[Greg Shikhman] is at Octopart this summer as a software development intern. In between the time he’s spending getting coffee for the other devs, he came up with historical pricing for thousands of components available at Octopart
There’s a lot of cool data out there, like this bit of pricing info for a 555 timer. We’re guessing a few people were out of stock of 555s around the end of May, explaining why they were selling (well, available for) $1.68 a piece. If you’re trying to source components, it might be worth your while to check out Octopart’s historical price index. Buying a PIC microcontroller last August was a roll of the dice; in one day the price changed from $5 to just over $2.
With all this data, it’s even possible to data mine for real life events unrelated to shipping and stocking issues. Japanese manufacturer Renesas was hit pretty hard by last year’s earthquake, and this shows up in the historical prices for one of their microcontrollers. Not bad for an intern’s project.
6 thoughts on “Data Mining And Saving Money With Octopart’s Historical Pricing”
I just have to throw this out there as my axe I’m grinding…
“In between the time he’s spending getting coffee for the other devs”
He better be getting paid then. Legally to have an unpaid internship in the United States there are six rules that need to be complied with. The fourth one is the most important:
No Immediate Employer Benefit
The intern MUST BE A BURDEN. That means they are taking away more from the company than they give. Fetching coffee is a job, a paying gig, just ask any assistant.
It is just bothersome to see since the number of paid internships have been cut in half and the unpaid internships have quadrupled since 2008. No one has specific numbers, as there are no laws that require tracking, but some schools do it internally.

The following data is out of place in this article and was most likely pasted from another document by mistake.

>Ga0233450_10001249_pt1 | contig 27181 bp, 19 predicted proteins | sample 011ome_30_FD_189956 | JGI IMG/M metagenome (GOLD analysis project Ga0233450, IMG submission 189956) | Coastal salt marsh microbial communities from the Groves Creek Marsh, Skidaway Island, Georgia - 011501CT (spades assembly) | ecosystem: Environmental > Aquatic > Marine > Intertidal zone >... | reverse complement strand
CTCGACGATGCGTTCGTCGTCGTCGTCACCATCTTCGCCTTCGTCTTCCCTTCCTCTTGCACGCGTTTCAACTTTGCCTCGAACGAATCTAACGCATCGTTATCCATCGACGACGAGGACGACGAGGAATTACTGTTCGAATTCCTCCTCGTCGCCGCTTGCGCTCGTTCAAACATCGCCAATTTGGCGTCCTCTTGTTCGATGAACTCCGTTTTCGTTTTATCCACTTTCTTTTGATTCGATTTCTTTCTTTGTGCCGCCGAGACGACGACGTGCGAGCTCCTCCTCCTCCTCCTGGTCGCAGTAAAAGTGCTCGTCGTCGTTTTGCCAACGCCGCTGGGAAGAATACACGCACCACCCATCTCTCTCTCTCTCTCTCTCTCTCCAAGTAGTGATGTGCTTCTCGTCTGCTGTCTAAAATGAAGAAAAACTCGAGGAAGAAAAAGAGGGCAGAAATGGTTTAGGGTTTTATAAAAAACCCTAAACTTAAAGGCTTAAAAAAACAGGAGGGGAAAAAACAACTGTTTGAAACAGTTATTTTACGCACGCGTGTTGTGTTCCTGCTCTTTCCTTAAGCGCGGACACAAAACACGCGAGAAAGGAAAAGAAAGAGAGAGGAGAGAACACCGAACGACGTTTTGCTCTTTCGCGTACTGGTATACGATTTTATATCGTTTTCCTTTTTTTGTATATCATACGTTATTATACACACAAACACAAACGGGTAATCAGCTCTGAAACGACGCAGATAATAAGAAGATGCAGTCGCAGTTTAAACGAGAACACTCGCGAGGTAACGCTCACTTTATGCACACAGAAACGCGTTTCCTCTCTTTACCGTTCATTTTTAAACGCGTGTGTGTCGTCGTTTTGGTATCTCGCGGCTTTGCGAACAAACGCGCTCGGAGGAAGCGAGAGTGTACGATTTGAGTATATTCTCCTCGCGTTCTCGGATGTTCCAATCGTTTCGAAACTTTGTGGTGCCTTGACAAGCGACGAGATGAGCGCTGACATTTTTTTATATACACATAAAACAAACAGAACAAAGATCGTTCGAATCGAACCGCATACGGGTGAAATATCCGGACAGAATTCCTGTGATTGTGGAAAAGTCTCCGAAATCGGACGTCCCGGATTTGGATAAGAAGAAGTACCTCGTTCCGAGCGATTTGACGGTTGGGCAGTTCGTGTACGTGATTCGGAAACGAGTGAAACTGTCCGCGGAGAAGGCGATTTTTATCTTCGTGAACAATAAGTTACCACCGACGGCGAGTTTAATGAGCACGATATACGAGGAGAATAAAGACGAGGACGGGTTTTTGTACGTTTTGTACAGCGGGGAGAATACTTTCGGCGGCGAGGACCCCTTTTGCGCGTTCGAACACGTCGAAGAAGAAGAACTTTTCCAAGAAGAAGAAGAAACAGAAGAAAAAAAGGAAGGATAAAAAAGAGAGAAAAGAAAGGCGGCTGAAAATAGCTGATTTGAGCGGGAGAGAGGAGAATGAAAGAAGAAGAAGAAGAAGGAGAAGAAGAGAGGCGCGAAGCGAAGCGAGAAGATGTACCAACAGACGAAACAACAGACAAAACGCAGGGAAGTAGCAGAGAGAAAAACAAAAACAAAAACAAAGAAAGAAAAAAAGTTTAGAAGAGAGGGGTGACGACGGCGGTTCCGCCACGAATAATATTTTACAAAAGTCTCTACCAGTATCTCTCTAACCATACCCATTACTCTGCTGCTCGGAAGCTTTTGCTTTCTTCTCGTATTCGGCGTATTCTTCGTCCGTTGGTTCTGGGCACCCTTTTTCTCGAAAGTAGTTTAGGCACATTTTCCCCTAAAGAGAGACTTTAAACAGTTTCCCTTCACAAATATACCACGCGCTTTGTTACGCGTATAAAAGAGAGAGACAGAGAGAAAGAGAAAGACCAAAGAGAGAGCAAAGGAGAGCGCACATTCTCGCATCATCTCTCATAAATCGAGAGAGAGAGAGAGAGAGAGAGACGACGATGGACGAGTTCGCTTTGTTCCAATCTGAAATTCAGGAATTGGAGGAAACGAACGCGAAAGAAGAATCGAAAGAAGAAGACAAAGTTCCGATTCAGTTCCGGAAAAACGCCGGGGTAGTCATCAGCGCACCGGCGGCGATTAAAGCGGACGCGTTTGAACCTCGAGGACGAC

This has led to many businesses just cycling unpaid interns for bottom line benefit.
The good news is some universities are reporting up to 75% job placement for interns that do it as a degree requirement.
I think you are greatly simplifying data mining if you think this is data mining.
Quite surprised at the fluctuation of the Microchip PIC price. Must be brokers prices or some other price gouging distributor- Microchip doesn’t change prices on anywhere near that time scale.
I think for the 555 and PIC at least, those odd peaks are probably due to some transient, computer related event like failure to query some of the vendors; rather than meaningful real-world price fluctuations.
I’ve seen that kind of thing many times on findchips.com. Which appears to do fresh vendor queries each time you do a search; and sometimes not all vendors respond.
Plus I had my last Newark order suddenly jump from $200 to $400 in the cart, then fluctuate around over the next half hour; until it finally settled to slightly less than before. Apparently I was ordering during update time.
don’t forget, some vendor sites charge more if you are using an apple product.
does that mean that they will charge less for linux users? lol!
Are you being serious? Did you read the article you referred to?
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